“I used to give a talk called, “Self-Service Pricing and Documentation, The Mating Calls of the Northern Spotted Doer,” laughs Jeff. “We ruthlessly removed friction and barriers to experimentation and that became our guiding principle. The fact we were building software made that possible.”
Give the customer what they want—even if it’s a sales team
Flush with a successful beta product and happy customers, Twilio finally began raising money in 2008—right as the market collapsed. “Even before that, things were tough. We’d hear, ‘Developers aren’t a market. Developers don’t have a checkbook,’” says Jeff. “With the financial meltdown all the conversations we’d had all summer went down the drain.”
“We looked at it and thought, ‘We've got all these early customers, and they are loving the product. They're giving us great feedback and they're building on it. Some of them have even launched our stuff when we told them not to because it's still a prototype.’ So we decided to listen to our customers,” he says. The founders’ parents put in a small amount of money and momentum continued to build.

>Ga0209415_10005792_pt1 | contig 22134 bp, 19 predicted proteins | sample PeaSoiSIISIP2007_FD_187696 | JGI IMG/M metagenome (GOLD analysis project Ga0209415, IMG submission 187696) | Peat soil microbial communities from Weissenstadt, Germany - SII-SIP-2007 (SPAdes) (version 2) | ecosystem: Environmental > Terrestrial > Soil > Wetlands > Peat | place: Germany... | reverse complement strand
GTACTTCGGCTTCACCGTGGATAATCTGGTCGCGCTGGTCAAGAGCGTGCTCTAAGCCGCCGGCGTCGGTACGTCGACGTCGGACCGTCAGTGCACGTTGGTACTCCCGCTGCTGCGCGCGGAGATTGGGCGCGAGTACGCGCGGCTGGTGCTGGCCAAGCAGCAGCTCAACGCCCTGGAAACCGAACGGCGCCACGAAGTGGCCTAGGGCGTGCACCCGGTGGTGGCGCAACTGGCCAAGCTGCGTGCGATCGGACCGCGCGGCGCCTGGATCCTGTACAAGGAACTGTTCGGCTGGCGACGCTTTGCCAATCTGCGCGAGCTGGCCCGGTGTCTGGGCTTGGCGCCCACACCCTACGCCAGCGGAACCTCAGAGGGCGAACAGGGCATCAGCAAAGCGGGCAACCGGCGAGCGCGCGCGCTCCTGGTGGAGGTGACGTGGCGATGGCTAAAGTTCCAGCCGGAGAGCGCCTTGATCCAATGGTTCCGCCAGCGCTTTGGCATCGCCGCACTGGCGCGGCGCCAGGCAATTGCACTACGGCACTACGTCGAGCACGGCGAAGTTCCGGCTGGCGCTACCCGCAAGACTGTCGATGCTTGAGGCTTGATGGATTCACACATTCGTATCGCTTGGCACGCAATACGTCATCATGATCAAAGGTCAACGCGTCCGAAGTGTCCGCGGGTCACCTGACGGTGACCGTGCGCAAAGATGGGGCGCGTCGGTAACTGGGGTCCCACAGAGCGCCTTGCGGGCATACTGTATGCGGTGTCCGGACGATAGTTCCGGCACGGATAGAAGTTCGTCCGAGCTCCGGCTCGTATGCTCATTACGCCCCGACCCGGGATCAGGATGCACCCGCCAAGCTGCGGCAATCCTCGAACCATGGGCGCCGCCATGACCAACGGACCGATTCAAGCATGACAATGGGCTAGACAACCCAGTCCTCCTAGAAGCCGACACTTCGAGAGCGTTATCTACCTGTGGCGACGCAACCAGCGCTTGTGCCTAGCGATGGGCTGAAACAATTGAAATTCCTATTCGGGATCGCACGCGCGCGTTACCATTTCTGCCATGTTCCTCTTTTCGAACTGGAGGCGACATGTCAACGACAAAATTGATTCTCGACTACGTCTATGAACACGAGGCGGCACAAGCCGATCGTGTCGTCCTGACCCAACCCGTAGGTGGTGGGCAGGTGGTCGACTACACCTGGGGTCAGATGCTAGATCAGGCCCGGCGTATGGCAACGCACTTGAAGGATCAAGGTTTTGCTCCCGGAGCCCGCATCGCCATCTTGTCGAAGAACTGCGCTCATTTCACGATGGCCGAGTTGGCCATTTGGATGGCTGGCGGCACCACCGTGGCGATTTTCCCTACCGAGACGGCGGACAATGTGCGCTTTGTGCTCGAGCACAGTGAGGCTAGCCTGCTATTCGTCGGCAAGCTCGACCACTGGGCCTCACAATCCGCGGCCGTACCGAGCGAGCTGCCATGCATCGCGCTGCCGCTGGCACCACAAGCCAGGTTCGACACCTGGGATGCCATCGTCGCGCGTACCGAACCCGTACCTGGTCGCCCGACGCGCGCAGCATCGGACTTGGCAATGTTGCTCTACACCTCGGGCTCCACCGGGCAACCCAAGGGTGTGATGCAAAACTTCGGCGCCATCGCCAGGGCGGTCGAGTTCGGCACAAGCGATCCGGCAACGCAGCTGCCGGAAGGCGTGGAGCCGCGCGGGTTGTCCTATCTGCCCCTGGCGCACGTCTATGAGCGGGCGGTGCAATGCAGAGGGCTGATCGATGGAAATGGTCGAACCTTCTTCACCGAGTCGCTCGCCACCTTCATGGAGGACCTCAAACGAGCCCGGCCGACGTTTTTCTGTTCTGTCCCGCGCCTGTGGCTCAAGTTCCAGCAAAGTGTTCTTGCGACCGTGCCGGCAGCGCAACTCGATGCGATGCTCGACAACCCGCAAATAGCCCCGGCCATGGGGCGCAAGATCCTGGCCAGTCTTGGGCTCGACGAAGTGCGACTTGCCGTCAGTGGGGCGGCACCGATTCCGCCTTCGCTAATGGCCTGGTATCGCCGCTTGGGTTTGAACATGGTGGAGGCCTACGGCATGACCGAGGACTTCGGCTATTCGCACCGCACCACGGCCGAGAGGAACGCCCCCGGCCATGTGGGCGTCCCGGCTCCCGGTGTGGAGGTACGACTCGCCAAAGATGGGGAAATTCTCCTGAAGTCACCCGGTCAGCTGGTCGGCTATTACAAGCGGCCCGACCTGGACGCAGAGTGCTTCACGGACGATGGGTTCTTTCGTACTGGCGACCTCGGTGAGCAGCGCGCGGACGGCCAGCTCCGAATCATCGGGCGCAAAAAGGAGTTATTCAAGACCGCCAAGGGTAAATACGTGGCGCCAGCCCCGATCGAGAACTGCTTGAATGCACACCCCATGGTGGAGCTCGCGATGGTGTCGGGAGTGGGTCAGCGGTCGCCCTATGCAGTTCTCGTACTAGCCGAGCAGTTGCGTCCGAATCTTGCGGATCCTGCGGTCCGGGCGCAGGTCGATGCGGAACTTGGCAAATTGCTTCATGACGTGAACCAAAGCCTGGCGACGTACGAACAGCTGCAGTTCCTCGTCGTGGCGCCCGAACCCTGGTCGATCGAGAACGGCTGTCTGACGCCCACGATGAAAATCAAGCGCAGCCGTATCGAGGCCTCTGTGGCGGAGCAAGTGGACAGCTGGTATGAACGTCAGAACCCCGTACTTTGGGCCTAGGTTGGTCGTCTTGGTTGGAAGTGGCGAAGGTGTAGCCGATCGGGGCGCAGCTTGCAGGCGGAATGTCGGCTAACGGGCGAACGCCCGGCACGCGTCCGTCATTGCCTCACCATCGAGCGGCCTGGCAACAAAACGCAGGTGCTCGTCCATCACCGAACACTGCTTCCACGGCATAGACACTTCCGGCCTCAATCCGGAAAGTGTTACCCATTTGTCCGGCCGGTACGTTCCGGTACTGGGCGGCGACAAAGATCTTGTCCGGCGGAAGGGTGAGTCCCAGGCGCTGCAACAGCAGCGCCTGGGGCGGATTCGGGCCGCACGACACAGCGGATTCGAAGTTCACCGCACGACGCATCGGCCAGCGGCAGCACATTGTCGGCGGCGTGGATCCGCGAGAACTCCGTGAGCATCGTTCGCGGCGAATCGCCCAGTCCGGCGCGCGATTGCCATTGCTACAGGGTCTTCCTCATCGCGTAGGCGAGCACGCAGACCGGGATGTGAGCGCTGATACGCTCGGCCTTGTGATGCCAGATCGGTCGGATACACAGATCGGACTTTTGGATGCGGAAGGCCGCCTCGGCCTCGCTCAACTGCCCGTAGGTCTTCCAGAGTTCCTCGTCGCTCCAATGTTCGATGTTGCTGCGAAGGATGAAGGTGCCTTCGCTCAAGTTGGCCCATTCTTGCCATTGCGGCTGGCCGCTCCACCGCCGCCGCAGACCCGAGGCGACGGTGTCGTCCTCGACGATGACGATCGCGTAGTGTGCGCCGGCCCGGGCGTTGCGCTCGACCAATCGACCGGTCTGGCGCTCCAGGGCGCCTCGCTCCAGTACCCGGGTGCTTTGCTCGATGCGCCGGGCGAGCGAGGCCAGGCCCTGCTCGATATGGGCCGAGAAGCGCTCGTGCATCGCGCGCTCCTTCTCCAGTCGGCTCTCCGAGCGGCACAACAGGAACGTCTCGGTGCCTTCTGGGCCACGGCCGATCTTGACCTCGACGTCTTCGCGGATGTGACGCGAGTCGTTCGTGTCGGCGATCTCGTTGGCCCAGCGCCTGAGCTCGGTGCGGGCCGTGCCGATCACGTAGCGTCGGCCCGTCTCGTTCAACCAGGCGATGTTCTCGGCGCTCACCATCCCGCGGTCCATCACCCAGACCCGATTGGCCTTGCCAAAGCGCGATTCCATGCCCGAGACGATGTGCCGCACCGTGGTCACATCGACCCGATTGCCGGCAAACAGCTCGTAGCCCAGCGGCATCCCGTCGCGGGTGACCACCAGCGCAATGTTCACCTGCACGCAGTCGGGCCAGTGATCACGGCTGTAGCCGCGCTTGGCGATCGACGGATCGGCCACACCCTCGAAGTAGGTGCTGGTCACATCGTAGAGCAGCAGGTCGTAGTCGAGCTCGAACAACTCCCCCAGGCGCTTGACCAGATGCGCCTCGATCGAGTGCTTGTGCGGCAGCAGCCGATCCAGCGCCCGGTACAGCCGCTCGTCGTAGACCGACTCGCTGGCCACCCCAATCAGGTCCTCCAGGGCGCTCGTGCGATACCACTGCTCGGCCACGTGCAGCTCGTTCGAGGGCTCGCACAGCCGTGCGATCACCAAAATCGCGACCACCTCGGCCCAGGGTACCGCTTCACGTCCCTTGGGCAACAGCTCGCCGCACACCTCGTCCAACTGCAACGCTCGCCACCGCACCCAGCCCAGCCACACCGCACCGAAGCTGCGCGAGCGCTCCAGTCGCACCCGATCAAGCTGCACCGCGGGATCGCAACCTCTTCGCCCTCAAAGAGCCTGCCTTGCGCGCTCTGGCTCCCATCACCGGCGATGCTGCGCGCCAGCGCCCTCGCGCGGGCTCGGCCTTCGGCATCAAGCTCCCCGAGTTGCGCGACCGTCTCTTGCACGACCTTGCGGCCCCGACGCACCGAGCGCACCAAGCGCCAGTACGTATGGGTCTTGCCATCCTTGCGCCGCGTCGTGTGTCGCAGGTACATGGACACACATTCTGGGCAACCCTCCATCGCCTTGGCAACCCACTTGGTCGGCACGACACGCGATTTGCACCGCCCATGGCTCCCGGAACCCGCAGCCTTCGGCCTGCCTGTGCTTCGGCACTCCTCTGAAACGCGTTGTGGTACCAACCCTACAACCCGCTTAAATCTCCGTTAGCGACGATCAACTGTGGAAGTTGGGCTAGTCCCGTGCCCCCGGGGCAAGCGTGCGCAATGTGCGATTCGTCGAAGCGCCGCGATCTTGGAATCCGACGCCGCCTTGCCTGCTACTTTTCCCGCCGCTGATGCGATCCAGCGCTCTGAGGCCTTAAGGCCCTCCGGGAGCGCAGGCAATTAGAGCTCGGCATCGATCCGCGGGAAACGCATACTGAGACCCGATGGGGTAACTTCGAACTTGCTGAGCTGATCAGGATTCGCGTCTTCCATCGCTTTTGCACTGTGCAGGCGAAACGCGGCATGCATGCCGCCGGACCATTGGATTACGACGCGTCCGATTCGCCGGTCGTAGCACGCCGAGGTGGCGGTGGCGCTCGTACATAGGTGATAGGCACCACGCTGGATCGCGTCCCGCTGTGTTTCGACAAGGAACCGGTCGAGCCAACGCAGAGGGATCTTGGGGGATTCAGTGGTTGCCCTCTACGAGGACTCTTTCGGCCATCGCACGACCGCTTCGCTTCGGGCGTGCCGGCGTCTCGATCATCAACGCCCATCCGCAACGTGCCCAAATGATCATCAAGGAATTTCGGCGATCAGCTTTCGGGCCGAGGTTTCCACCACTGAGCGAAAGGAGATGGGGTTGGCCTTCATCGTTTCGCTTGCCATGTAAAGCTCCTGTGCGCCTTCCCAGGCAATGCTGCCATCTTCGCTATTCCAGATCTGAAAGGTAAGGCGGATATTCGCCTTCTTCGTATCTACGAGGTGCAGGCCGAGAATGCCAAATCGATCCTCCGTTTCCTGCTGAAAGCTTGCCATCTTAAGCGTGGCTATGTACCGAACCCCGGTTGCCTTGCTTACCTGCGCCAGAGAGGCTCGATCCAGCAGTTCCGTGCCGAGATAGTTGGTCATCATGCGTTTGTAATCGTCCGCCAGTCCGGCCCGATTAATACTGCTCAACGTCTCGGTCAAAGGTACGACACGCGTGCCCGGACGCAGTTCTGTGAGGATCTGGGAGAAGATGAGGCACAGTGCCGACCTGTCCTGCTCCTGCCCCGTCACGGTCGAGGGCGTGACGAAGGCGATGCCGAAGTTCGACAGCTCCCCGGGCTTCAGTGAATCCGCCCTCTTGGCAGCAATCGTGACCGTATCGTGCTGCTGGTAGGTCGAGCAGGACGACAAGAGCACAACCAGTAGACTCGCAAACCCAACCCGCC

At first, they leaned so hard into the developer self-service use case that there was no sales team to speak of. It got to a point where the phone was ringing off the hook. Rather than answer it, they unplugged it.
“We considered the phone ringing a bug. We had a support line, but people kept calling the support line with sales questions. So we stopped answering,” recalls Jeff. He attended a B2B tech summit where, in a roundtable, he sheepishly revealed that Twilio was getting 100,000 leads a month. “Everyone said ‘Wow, your sales team must be incredible’ and I told them, ‘We don’t have salespeople. Nobody calls them back.’”